I think it’s so original of Foody to create these characters that are so reminiscent of those old Vaudeville-esque entertainers that were popularized in the early part of the 20th century. But the idea of tying in these odd and attention-grabbing “circus freaks” really rounds out Gomorrah. I absolutely loved knowing more about each of Sorina’s family members and how they seemed to just stick together through the thick of these events plaguing them all. And yet, despite being so close and devoted to her family, it becomes more paralyzing for Sorina to realize that it may be one of her own performing the murders.

Sorina is a fantastic MC and even a better heroine in DOTBC. From her unique appearance to her dedication to her one and only family, she really shines in a way that I hope Foody was not expected. And when I say this, I feel like authors never realize the impact that their characters can have on readers, especially strong and commanding young women like Sorina. Yet, despite her strength in convictions, she still possesses the insecurities that any woman would have and that any reader can understand – with appearances, finding someone to love her, and other issues that stay relevant despite this overarching plot concerning Gomorrah and the impending veil of danger. I loved this about Sorina so much. Every now and again, I got to see how she was insecure about her lack of eyes and the many masks that she wore to cover up that ‘deformity’ of hers and how that impacted her relationship with Luca in particularly.

Luca is often described as a handsome fellow with “bedroom brown eyes” according to Sorina and yes – this paints a picture that she is attracted to him (and I also like how it seems her sexuality is fluid, just as other characters’ sexualities are fluid). I really enjoyed watching their interactions and how they grew from strangers to what they are in the end. I will say that how things turned out had me gob smacked. I had an inkling that what is revealed would actually happen, but I didn’t know for sure if it would be true and it was! I really liked the direction in which Foody went with Luca and I don’t think there was any other way to have him be than in the way she presents him. He is certainly not as complex as Sorina (and who would be?), but he is so very memorable to me as a more than secondary character. Also, quick note, can we talk about how awesome his own jynx-working is? For a story that is so dark and twisty, I was waiting for the grotesque part of it to come through and Foody completely delivered with Luca and his ability to never die – which means scenes of gruesome almost-deaths for the fan of such a genre.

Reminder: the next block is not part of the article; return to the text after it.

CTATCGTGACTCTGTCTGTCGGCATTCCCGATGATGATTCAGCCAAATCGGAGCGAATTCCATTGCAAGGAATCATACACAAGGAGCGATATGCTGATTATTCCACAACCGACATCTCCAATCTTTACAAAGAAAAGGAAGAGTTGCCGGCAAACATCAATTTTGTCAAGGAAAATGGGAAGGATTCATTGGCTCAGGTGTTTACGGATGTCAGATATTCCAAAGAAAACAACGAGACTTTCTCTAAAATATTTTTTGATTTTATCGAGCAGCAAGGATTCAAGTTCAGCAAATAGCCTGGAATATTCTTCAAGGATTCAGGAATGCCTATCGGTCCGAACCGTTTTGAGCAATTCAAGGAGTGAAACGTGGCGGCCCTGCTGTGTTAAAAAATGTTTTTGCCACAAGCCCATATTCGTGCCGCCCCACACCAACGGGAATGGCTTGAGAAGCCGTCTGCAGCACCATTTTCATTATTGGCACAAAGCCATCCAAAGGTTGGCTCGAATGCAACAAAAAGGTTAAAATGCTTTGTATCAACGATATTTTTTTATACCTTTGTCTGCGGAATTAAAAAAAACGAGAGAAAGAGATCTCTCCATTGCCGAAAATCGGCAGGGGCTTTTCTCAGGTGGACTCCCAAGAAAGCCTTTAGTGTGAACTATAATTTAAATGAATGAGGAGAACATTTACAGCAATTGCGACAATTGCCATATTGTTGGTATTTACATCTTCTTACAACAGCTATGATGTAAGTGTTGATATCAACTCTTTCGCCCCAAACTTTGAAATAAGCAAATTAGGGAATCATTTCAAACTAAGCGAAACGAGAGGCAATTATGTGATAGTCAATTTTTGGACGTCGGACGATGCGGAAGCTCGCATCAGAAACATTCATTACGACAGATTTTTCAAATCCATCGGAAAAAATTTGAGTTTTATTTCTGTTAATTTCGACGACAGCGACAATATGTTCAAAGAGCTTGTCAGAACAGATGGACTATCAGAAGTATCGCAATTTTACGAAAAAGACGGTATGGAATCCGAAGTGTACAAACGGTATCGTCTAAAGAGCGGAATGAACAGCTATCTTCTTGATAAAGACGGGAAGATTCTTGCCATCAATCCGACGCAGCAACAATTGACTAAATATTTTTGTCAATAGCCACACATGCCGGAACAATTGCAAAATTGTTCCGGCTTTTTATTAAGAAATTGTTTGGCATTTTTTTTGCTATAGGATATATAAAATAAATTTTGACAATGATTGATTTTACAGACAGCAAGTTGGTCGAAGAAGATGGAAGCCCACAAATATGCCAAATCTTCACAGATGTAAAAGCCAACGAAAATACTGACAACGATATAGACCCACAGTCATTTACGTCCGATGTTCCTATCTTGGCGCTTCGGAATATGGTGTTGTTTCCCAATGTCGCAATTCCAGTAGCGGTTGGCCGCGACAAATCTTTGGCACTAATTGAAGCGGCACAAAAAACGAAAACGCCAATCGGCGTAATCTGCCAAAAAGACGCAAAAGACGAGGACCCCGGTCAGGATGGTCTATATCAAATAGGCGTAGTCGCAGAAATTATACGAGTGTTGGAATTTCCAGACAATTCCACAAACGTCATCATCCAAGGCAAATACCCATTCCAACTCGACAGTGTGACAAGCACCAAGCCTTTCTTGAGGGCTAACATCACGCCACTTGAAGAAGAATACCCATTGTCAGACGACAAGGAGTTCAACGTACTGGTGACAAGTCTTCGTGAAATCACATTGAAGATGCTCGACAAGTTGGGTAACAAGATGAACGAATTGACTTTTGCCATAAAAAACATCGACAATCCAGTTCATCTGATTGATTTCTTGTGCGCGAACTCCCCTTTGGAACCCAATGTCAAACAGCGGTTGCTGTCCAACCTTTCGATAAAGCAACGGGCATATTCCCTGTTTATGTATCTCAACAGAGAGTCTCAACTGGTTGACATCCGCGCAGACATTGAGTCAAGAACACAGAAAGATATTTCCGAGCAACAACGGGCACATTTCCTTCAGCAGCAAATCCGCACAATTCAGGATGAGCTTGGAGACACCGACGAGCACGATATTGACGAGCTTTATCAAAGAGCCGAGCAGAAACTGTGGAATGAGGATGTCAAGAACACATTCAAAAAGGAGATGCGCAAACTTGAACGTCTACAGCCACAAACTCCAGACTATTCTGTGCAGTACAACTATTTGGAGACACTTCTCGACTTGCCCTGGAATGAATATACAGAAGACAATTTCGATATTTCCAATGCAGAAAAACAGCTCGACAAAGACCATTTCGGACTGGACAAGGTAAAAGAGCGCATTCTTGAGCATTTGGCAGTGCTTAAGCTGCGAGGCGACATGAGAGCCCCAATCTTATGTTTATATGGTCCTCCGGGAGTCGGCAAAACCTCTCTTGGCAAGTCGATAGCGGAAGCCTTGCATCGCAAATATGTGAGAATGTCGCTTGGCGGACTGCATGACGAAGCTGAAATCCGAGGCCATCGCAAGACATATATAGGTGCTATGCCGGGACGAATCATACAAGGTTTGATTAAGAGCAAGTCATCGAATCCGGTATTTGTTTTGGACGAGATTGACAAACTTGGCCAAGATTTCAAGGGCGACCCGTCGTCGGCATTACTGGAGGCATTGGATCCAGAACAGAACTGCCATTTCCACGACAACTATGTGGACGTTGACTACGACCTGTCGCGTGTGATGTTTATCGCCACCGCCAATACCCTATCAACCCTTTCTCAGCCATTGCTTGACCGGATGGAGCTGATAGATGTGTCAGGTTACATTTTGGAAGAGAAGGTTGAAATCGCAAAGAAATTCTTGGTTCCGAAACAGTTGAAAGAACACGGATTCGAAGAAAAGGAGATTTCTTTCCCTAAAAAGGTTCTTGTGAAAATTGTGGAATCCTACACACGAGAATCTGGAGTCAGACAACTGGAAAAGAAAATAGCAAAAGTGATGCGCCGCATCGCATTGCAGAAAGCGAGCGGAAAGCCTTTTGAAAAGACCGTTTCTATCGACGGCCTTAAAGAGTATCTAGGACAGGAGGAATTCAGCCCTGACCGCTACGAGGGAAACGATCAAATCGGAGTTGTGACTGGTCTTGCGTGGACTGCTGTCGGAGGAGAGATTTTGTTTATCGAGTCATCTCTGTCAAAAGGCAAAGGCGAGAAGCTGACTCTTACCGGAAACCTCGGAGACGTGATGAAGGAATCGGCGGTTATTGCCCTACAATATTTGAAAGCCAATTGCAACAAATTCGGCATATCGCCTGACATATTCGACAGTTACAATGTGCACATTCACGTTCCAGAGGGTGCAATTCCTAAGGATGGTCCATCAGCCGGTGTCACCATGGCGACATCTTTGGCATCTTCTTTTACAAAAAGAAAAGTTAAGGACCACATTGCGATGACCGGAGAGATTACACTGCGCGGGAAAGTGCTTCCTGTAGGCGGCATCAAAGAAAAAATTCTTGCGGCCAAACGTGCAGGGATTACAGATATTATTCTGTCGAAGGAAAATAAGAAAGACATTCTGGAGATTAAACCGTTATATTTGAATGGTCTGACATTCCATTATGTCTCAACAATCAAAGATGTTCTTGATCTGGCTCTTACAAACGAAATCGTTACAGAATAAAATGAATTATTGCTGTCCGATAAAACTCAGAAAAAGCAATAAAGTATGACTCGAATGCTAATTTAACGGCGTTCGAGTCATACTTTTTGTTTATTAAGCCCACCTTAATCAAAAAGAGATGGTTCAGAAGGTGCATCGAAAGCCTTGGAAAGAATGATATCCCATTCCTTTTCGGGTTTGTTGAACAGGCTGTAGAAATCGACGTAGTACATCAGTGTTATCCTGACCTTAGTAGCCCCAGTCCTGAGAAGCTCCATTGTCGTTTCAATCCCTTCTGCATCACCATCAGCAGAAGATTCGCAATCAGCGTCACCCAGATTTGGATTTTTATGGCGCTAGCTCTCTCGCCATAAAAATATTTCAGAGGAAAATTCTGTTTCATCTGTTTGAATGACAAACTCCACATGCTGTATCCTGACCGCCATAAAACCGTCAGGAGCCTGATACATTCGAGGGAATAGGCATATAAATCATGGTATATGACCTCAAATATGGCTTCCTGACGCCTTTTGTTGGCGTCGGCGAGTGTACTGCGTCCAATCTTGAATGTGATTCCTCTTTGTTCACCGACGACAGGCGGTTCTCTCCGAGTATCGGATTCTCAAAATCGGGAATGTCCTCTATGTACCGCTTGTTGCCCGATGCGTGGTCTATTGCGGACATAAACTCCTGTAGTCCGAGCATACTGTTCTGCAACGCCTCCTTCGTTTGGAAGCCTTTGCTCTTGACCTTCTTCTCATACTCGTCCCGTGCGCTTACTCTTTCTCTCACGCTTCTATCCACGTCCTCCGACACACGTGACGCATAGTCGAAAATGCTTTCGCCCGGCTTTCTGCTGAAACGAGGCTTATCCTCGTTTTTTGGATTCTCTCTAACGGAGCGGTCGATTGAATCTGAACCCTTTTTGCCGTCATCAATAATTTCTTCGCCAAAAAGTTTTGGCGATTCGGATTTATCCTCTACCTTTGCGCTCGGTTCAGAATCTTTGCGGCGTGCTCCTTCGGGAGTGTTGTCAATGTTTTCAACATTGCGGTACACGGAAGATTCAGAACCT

Now, I want to quickly touch upon the moment I realized who the killer was. I really really thought that it was going to be THIS CHARACTER and it seemed so predictable to me and yet I was okay if it happened this way because it was interesting enough that I could forgo the flaw in predictability. But I think that had I not been so distracted by this possible suspect that I would have suspected who the real killer is and that would not have been as exciting for me as I would have wanted it to be. I think it’s so interesting that it happened that way and I wondered if that was Foody’s intention (I find it wildly fascinating when a book/show/movie can completely distract their audience to avoid solving whatever unsolved conflict is happening). Or maybe it was just beside the point for me.

Nevertheless, this was a fantastic debut for Amanda Foody and I encourage everyone to read this story. It’s got a little bit of everything for any genre reader, but if you’re looking for a dark and twisty sort of tale, then you need to pick up this book. I cannot wait for what else Foody has in store for her next book.